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First, most seasoned sand drivers will warn you – getting stuck is an inevitability. Hence, if you think you want to pull your trailer with you onto the beach, be prepared to get it stuck. Getting an SUV or a truck unstuck is one thing, but getting a travel trailer or fifth wheel out of beach sand, well, that's likely to wind up with the need of professional (spell that "expensive") help. Hence, the safest rule for RVers and sand is this one: Don't go where you couldn't use a pogo stick.
What about taking your sightseeing rig to the beach? The SAFEST bet to staying out of trouble is, sure, if it's a four-wheel-drive capable rig. Second best rigs for beach driving – rear-wheel drive. For some reason, front-wheel drive rigs are almost a sure bet for getting stuck. Full time 4x4 rigs beware -- you may be too low to the ground and your "low" gear not low enough for crawling out of a sticky situation.
When you do "hit the beach," STAY OFF dry sand. Dry sand is analogous to quicksand, and a sure bet for getting trapped. But even before you venture onto wet sand, which by its water-filled nature is a more firm and less likely cause of a hang-up, REDUCE your tire air pressure. By letting a few pounds out of your tires, you'll tend to roll the sidewalls of the tire out, giving a wider surface to "float" over the sand. BEWARE: Before you hit firm ground again you MUST reinflate those tires, so you'll need an efficient air pump you can use right there on the beach. Don't try to drive on solid ground with reduced pressure – you can "drive right out of the tires." How much pressure to let out of the tires? Popular Mechanics magazine recommends you reduce pressure in the typical SUV tire to 12 to 15 PSI – pretty low, but you'll need that extra width.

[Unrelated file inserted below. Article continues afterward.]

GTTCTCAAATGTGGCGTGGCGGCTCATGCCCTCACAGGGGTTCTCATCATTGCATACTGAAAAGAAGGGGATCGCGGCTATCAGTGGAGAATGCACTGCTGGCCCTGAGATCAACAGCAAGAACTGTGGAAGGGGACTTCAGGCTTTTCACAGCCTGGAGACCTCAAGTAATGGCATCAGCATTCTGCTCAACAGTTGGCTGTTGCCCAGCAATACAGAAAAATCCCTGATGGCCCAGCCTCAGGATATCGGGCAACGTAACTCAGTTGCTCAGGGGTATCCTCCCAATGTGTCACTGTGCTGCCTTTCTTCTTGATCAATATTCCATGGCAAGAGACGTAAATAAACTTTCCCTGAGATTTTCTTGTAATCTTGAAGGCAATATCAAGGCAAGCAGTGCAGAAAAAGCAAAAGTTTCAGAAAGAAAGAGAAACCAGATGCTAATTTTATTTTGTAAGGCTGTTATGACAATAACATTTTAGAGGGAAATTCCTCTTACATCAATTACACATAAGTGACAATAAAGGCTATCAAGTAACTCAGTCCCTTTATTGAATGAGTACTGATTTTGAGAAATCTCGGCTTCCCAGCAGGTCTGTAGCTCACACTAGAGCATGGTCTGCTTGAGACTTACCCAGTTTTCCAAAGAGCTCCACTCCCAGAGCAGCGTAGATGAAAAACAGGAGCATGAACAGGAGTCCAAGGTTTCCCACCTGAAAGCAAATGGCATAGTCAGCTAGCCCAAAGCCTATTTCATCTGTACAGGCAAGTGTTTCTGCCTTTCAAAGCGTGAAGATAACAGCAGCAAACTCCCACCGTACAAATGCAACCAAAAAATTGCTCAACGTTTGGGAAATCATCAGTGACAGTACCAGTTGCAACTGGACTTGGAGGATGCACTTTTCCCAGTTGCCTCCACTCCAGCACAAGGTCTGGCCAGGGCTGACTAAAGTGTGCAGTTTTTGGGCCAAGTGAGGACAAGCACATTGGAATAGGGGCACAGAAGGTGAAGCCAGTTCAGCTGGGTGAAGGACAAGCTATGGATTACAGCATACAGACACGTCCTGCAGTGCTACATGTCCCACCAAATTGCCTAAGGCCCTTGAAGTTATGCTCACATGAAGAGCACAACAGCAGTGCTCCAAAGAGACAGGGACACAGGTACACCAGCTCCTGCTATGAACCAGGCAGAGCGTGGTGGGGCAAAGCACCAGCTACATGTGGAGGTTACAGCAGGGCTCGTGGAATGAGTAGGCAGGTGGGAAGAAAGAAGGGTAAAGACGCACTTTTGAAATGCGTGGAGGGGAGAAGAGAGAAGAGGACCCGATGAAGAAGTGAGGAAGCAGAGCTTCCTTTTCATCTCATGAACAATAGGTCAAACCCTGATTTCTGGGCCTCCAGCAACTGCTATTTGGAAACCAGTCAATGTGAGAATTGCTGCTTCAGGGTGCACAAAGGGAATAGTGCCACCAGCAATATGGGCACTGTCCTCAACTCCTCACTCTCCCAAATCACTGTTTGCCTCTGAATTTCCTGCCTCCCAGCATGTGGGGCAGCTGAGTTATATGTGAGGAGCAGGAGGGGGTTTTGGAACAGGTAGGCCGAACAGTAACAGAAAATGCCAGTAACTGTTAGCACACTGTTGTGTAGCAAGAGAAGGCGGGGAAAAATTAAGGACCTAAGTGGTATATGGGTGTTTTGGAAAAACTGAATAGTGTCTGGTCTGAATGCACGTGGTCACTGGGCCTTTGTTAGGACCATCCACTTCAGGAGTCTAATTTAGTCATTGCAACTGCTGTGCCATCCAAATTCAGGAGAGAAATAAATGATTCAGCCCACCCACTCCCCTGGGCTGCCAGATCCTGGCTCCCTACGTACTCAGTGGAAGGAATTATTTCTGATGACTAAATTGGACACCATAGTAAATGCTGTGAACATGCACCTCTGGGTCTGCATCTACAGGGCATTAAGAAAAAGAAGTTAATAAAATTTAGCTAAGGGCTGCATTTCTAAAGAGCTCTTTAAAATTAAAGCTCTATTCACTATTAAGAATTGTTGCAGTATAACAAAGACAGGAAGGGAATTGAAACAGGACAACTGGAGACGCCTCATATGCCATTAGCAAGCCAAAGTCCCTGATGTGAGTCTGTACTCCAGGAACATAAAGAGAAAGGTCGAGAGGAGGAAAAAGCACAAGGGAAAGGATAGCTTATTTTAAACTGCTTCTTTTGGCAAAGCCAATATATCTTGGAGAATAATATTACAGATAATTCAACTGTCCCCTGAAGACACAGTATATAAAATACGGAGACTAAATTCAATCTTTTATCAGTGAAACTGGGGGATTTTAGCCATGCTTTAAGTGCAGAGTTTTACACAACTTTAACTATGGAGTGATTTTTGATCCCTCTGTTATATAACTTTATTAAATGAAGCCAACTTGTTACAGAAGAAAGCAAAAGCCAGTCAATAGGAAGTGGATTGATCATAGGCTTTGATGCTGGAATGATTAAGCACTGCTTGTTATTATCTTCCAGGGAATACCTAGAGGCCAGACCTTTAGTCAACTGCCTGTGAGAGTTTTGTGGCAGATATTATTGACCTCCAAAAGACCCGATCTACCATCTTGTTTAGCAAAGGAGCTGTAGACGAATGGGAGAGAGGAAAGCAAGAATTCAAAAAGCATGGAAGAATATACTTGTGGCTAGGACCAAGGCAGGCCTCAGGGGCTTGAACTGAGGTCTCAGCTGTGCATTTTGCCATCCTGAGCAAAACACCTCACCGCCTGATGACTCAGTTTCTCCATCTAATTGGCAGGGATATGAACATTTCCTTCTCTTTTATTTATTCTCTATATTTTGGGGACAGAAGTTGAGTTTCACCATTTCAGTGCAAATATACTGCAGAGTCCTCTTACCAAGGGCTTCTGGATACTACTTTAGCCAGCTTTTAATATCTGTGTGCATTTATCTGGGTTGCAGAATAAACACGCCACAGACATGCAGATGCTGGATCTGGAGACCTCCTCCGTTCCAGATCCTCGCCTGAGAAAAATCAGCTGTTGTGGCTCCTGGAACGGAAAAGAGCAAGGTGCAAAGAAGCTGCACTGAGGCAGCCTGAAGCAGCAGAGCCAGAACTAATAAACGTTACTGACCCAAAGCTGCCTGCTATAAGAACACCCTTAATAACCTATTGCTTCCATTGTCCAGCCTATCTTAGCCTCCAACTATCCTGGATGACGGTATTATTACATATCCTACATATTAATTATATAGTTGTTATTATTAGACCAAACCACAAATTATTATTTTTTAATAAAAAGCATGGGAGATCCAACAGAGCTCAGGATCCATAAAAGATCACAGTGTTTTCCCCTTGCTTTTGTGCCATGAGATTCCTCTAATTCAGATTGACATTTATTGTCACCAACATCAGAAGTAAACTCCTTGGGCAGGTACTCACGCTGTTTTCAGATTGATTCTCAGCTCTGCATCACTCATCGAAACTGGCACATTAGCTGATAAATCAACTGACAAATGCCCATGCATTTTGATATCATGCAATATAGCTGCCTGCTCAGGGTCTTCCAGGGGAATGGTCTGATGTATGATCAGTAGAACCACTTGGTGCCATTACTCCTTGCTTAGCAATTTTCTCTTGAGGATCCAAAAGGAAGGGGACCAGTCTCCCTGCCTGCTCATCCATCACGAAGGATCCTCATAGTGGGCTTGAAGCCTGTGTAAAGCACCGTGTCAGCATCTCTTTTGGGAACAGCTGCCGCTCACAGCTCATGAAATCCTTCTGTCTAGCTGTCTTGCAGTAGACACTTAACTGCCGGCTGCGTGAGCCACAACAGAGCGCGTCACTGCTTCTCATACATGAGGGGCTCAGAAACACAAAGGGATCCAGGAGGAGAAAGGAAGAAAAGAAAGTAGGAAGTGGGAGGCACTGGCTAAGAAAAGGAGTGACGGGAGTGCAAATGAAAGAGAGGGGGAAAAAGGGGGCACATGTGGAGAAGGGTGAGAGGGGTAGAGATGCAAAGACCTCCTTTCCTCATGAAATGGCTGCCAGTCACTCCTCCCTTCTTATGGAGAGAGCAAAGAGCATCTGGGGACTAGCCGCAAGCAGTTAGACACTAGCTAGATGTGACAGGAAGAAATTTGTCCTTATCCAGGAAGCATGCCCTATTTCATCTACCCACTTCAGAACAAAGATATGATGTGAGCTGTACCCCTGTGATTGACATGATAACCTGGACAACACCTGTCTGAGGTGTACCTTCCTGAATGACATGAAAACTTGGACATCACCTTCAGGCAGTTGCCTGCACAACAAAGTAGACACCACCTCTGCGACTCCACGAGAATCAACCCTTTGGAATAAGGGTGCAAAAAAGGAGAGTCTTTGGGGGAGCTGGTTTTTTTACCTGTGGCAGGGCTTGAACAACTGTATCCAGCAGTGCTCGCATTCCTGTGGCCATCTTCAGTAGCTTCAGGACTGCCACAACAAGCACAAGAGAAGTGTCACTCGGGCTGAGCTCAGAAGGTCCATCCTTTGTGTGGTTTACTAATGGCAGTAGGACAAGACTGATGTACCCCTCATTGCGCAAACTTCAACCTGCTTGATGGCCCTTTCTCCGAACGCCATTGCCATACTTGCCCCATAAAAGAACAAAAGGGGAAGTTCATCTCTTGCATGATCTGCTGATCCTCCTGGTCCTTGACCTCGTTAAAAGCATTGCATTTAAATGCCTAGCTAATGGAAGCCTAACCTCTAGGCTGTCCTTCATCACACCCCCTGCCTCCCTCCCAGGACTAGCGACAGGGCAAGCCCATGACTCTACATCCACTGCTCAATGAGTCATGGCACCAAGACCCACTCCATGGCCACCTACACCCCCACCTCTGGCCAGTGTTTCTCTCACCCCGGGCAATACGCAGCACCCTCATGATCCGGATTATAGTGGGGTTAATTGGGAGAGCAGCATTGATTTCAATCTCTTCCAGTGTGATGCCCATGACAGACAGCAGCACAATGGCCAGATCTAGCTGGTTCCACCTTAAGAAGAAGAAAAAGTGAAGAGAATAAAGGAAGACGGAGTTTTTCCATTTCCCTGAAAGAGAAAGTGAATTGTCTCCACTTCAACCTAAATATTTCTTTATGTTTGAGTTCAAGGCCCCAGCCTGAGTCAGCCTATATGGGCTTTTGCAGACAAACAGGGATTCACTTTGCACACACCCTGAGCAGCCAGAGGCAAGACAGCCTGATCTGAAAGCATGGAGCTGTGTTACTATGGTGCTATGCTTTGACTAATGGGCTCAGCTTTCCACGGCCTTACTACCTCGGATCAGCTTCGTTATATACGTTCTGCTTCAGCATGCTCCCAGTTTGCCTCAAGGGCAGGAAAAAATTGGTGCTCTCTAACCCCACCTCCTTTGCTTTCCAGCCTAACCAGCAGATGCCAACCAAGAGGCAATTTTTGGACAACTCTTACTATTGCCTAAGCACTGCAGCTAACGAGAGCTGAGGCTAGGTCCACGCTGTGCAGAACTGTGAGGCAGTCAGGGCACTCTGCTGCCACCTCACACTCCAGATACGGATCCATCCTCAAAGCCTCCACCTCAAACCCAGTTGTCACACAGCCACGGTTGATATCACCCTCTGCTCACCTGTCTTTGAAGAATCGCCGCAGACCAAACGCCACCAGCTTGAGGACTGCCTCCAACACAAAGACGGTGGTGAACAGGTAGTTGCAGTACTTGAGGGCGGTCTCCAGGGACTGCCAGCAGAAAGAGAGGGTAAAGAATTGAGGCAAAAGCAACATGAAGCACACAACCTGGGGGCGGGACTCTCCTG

When on the sand, technique is important. Keep the pressure on the accelerator smooth and steady. If you start to bog, this is not the time to get off the gas, nor to jazz it, but rather, try keeping the pressure steady with a slow increase in speed. Don't try to make sharp turns – it's a surefire way of digging into the sand. If you get stuck, first try backing out gently. Still stuck? Take the floor mats out of the car and put them under the drive wheels for added traction. Rocking may help: Put the car in first gear, accelerate GENTLY to foll forward, stop before you hit the slip point, then let it roll back. The trick is to flatten the sand under your tires to give you a surface you can crawl out of. Try doing it a few times – but don't overdo it lest you risk damaging a transmission.